Okay, so, herewith the sexism of the 1960s: Danny, the cure for the common copywriter, gets a job at SDCP thanks to nepotism, and no thanks to his utter lack of talent. But Peggy has to get naked with Stan, the new art director — not to have sex, but just to challenge his bullshit — in order to get him to at least acknowledge that she’s present in the room and a partner in the work they’re supposed to be doing. (Even when she wins, though, she loses, because know he thinks she’s a “smug bitch.”) Oh, and Peggy, who was nominated for a Clio for her work on the floor wax campaign, doesn’t get to attend the Clio Awards ceremony… but Joan does, so she can be bait for new clients.
Gotta love the rich irony of Don complaining that by the time a campaign is finished, it feels like everyone else has done your work… when he later forgets to acknowledge Peggy when they win the Clio for her work, and when he drunkenly appropriates Danny’s “cure for” line for the Life campaign.
Speaking of: Is Don’s drinking finally getting waaaay out of control? First he forgets that he stole Danny’s line, then he forgets that he sent Peggy and Stan to a hotel room to work; he goes to bed with one woman on Friday night and wakes up on Sunday morning with a different woman in bed with him, and he doesn’t even realize that it is Sunday. Yikes. All the booze-fueled interpersonal animosity that is dripping from this episode is nothing compared to Don’s lost weekend. (That moment, when Don wakes up to find Doris the waitress in his bed, has to be one of the most effective uses of editing I’ve ever seen. It so beautifully illustrates Don’s loss of memory.)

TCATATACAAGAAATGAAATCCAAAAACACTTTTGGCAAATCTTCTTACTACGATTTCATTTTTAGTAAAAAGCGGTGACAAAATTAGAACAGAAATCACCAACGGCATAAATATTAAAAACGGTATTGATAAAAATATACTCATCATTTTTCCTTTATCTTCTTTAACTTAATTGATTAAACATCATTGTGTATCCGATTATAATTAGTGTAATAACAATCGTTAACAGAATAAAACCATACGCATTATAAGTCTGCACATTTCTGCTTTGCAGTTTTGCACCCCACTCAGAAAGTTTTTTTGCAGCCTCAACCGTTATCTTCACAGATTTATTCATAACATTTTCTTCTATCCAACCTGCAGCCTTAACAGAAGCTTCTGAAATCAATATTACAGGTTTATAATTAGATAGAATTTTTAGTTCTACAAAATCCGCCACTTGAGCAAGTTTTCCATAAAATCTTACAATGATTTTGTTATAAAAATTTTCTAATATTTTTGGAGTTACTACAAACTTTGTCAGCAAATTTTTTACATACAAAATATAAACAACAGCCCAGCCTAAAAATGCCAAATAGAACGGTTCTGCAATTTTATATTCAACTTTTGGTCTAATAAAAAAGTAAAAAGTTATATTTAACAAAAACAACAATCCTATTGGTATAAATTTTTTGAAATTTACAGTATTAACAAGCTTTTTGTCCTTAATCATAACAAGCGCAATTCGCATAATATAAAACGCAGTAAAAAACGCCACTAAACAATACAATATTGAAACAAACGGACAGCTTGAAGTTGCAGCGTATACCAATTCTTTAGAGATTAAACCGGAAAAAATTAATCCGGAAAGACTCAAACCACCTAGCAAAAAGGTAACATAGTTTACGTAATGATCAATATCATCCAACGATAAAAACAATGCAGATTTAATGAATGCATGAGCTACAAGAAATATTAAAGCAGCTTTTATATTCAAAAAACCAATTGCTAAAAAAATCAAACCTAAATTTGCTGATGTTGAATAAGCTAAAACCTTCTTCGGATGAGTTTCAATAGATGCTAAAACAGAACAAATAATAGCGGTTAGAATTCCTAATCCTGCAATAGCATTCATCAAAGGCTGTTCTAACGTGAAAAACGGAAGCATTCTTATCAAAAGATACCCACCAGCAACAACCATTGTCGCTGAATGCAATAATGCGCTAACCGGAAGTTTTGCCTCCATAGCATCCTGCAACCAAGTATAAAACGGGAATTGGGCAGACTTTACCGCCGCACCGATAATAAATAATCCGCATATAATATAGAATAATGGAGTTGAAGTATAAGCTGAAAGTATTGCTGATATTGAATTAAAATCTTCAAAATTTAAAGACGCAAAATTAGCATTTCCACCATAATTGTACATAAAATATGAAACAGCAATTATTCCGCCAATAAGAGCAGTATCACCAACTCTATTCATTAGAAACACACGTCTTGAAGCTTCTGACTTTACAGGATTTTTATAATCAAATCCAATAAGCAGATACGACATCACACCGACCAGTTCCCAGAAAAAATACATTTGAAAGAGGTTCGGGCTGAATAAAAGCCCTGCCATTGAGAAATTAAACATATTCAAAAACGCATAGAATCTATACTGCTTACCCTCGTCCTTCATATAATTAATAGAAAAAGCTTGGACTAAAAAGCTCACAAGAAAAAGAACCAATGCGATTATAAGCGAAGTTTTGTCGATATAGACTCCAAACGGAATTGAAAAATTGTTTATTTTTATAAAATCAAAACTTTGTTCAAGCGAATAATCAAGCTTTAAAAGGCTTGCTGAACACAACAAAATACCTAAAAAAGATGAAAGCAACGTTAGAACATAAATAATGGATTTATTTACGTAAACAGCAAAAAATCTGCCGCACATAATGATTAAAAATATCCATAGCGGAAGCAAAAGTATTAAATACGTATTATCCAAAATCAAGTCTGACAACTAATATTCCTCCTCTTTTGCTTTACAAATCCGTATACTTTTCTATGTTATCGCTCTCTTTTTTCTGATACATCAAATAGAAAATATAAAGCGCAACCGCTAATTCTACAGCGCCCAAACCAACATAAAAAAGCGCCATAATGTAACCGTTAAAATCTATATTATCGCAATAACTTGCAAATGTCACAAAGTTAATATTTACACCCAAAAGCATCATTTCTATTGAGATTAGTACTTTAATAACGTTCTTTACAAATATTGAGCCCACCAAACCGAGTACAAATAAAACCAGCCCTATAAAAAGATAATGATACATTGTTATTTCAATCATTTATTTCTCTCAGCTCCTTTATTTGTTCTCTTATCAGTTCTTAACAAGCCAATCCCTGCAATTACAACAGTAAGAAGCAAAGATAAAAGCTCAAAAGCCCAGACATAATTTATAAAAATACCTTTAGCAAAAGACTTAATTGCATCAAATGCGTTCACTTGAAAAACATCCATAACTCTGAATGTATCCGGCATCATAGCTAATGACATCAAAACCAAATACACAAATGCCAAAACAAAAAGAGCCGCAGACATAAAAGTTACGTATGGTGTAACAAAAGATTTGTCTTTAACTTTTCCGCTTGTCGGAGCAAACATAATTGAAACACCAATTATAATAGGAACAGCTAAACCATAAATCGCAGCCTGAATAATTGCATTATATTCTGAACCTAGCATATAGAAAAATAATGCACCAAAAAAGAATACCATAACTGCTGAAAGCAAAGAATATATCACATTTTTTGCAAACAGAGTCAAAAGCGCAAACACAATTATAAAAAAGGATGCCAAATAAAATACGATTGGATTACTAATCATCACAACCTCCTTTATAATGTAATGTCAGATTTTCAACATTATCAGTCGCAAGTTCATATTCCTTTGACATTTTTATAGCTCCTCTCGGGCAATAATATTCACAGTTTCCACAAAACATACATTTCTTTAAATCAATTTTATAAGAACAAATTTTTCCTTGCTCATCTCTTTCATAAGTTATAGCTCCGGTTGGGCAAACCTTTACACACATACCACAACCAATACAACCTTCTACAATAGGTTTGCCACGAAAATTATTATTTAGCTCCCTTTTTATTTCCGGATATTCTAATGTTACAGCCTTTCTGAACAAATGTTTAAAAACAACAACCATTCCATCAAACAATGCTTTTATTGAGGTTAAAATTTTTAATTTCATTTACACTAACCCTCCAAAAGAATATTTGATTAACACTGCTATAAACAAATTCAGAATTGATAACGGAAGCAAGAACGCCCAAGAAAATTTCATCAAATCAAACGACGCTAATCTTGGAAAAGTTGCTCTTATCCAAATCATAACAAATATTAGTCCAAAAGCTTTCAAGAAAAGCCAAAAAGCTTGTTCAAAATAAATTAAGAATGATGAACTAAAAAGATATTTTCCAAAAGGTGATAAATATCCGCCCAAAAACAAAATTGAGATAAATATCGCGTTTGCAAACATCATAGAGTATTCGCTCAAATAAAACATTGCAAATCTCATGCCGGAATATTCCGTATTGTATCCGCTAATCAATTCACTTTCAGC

Hey: What is it about Joan, that Roger and Don each clasp her hand under the table when their category is called at the Clios? It’s not just that she’s gorgeous. It could be that she’s nearly a partner in the firm, and so they all have a real stake in whether they win this award or not, but I think it’s more than that. She’s like their totem, or their muse. That was a nice moment, actually, in which her position at the firm — she’s almost an unspoken leader — is acknowledged as important. Or am I missing some more unpleasant connotation of Don and Roger’s implusive act here?
The flashback! Who’da thunk Don Draper would be so fresh-faced, so eager, so desperate just prior to going to work at Sterling Cooper? It’s kind of amazing how Jon Hamm managed to look totally different in those scenes…
Best line of the episode, maybe: Lane’s “Roger Sterling is a child.”